“This is one of the most significant political developments in Fatah since Abbas became president in 2005,” said Mr. al-Omari. “Barghouti and Kidwa are a combination that can’t be easily dismissed by the Fatah leadership. They have a very deep reservoir of legitimacy in the party and they represent a major challenge to Abbas’s hold on power in it.”
Mr. Barghouti ran for president of the Palestinian Authority in 2004, before withdrawing and supporting Mr. Abbas. He had been a leader of the Palestinian uprisings in late 1980s and early 2000s, and was convicted in 2004 for involvement in the killings of five Israelis.
He was sentenced to five life terms and campaigned for office from his jail cell.
Fatah’s supporters will now be forced to choose among three Fatah-linked factions — the official party, the Barghouti-al-Kidwa alliance, and a third splinter group led by an exiled former security chief, Muhammad Dahlan.
Members of Mr. Barghouti’s alliance said they had created the new faction to revitalize Palestinian politics, which has increasingly become a one-man show centered around Mr. Abbas, who has ruled by decree for more than a decade.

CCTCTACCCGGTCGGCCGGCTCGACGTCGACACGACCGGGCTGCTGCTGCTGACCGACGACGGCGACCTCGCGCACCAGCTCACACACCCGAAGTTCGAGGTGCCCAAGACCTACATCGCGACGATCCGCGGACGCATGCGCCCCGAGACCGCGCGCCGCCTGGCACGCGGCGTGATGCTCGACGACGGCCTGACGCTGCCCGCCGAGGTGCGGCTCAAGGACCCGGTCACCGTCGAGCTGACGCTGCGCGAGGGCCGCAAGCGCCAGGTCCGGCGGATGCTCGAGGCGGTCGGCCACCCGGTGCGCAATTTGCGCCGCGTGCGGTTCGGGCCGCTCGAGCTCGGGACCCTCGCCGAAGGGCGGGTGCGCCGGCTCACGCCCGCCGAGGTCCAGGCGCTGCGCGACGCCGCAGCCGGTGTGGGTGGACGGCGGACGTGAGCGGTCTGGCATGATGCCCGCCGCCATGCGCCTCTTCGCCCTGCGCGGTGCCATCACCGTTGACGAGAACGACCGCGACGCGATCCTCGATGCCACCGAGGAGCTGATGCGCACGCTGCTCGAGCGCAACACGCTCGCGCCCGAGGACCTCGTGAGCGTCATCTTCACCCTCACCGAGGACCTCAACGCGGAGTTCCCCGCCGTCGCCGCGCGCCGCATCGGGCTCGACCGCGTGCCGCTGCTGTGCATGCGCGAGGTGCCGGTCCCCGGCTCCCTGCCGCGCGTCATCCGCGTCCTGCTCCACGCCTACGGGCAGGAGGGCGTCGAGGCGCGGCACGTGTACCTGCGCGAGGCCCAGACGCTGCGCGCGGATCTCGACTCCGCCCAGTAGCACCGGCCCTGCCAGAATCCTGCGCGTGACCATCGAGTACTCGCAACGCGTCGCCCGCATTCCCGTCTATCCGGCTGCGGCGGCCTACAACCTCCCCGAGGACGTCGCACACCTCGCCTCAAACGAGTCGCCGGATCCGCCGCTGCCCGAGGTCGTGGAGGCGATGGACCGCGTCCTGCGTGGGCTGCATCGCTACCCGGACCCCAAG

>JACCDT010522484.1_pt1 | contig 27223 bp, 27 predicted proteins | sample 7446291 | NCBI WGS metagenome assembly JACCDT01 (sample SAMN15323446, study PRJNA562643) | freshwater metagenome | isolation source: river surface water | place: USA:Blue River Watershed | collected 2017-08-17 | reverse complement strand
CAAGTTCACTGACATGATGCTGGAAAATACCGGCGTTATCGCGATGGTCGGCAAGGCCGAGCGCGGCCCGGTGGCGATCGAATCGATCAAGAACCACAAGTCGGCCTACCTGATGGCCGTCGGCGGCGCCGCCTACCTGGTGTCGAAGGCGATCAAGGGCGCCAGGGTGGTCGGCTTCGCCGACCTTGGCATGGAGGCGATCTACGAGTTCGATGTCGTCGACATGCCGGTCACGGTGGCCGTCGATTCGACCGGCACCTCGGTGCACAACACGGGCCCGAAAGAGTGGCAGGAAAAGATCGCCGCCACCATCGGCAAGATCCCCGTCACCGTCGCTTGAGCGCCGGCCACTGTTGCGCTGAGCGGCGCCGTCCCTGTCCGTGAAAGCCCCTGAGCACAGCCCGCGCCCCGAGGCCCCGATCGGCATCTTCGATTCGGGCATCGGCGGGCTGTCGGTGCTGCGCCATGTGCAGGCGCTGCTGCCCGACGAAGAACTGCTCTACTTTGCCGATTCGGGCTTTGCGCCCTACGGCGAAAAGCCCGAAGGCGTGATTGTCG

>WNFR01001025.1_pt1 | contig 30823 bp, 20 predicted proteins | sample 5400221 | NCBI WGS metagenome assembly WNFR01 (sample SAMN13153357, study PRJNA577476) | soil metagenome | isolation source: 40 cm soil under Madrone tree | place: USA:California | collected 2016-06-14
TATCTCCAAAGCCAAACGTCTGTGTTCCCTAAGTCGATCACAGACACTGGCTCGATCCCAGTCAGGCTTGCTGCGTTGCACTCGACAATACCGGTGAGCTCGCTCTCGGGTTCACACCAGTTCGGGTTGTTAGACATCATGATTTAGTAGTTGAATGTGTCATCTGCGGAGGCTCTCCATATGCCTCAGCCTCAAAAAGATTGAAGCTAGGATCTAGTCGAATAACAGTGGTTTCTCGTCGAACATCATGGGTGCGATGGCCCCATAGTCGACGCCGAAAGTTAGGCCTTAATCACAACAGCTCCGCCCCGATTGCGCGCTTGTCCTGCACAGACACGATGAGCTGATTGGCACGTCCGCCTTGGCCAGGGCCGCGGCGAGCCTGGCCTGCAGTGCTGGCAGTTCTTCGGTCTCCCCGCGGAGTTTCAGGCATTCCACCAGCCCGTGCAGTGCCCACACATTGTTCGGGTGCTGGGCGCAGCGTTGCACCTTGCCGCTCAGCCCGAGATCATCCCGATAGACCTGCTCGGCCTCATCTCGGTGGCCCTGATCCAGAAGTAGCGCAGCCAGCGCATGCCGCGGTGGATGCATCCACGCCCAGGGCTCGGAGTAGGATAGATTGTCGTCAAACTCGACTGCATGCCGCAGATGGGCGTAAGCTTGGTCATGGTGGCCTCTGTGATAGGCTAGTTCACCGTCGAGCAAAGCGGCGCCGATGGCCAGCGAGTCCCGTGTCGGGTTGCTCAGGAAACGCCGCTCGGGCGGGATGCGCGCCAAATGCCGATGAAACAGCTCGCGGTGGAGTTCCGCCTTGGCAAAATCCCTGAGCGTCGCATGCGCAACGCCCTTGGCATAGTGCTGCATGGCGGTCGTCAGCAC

“The Palestinian political system can no longer only be reformed,” said Hani al-Masri, a member of the new alliance, at a news briefing on Wednesday night. “It needs deep change.”
A Fatah official dismissed the group as “turncoats.”
“Even with our prophet Mohammed, there were turncoats,” said Jibril Rajoub, the secretary-general of the Fatah Central Committee, at a separate press briefing outside in Ramallah, West Bank. “Fatah is strong and sticking together.”
Mr. Abbas has canceled elections in the past, and some believe he may seek to do so again in the coming weeks.